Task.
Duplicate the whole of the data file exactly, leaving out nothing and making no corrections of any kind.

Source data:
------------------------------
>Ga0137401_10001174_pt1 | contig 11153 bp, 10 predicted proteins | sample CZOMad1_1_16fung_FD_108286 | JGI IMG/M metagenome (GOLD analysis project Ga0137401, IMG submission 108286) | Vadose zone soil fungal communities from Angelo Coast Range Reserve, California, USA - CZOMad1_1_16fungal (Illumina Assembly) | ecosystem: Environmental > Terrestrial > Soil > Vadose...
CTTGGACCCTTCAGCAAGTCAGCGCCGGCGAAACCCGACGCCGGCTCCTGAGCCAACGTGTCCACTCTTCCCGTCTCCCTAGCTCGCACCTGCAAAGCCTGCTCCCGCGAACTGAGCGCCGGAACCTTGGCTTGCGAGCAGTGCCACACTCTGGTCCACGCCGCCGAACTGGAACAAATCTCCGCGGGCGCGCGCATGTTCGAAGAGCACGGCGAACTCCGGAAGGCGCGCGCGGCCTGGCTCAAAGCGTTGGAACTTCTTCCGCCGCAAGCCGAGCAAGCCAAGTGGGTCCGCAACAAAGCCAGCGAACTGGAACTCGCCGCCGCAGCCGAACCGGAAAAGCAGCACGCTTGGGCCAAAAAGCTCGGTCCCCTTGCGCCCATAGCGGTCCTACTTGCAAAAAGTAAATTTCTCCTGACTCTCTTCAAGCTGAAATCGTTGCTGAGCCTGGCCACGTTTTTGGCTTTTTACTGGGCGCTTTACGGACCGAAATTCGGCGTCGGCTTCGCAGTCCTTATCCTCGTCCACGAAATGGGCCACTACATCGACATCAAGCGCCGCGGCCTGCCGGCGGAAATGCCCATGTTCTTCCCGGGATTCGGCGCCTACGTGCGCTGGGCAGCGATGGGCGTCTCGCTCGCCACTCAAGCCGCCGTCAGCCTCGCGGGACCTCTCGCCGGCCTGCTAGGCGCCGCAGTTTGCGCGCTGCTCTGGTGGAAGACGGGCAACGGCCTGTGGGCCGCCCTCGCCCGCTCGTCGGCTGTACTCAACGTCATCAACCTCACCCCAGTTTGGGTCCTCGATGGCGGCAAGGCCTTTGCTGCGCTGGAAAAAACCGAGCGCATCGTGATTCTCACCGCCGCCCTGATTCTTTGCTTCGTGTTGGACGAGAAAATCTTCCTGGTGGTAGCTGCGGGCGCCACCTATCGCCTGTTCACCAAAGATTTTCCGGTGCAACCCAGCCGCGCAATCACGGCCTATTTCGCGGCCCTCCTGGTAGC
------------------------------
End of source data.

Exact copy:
>Ga0137401_10001174_pt1 | contig 11153 bp, 10 predicted proteins | sample CZOMad1_1_16fung_FD_108286 | JGI IMG/M metagenome (GOLD analysis project Ga0137401, IMG submission 108286) | Vadose zone soil fungal communities from Angelo Coast Range Reserve, California, USA - CZOMad1_1_16fungal (Illumina Assembly) | ecosystem: Environmental > Terrestrial > Soil > Vadose...
CTTGGACCCTTCAGCAAGTCAGCGCCGGCGAAACCCGACGCCGGCTCCTGAGCCAACGTGTCCACTCTTCCCGTCTCCCTAGCTCGCACCTGCAAAGCCTGCTCCCGCGAACTGAGCGCCGGAACCTTGGCTTGCGAGCAGTGCCACACTCTGGTCCACGCCGCCGAACTGGAACAAATCTCCGCGGGCGCGCGCATGTTCGAAGAGCACGGCGAACTCCGGAAGGCGCGCGCGGCCTGGCTCAAAGCGTTGGAACTTCTTCCGCCGCAAGCCGAGCAAGCCAAGTGGGTCCGCAACAAAGCCAGCGAACTGGAACTCGCCGCCGCAGCCGAACCGGAAAAGCAGCACGCTTGGGCCAAAAAGCTCGGTCCCCTTGCGCCCATAGCGGTCCTACTTGCAAAAAGTAAATTTCTCCTGACTCTCTTCAAGCTGAAATCGTTGCTGAGCCTGGCCACGTTTTTGGCTTTTTACTGGGCGCTTTACGGACCGAAATTCGGCGTCGGCTTCGCAGTCCTTATCCTCGTCCACGAAATGGGCCACTACATCGACATCAAGCGCCGCGGCCTGCCGGCGGAAATGCCCATGTTCTTCCCGGGATTCGGCGCCTACGTGCGCTGGGCAGCGATGGGCGTCTCGCTCGCCACTCAAGCCGCCGTCAGCCTCGCGGGACCTCTCGCCGGCCTGCTAGGCGCCGCAGTTTGCGCGCTGCTCTGGTGGAAGACGGGCAACGGCCTGTGGGCCGCCCTCGCCCGCTCGTCGGCTGTACTCAACGTCATCAACCTCACCCCAGTTTGGGTCCTCGATGGCGGCAAGGCCTTTGCTGCGCTGGAAAAAACCGAGCGCATCGTGATTCTCACCGCCGCCCTGATTCTTTGCTTCGTGTTGGACGAGAAAATCTTCCTGGTGGTAGCTGCGGGCGCCACCTATCGCCTGTTCACCAAAGATTTTCCGGTGCAACCCAGCCGCGCAATCACGGCCTATTTCGCGGCCCTCCTGGTAGC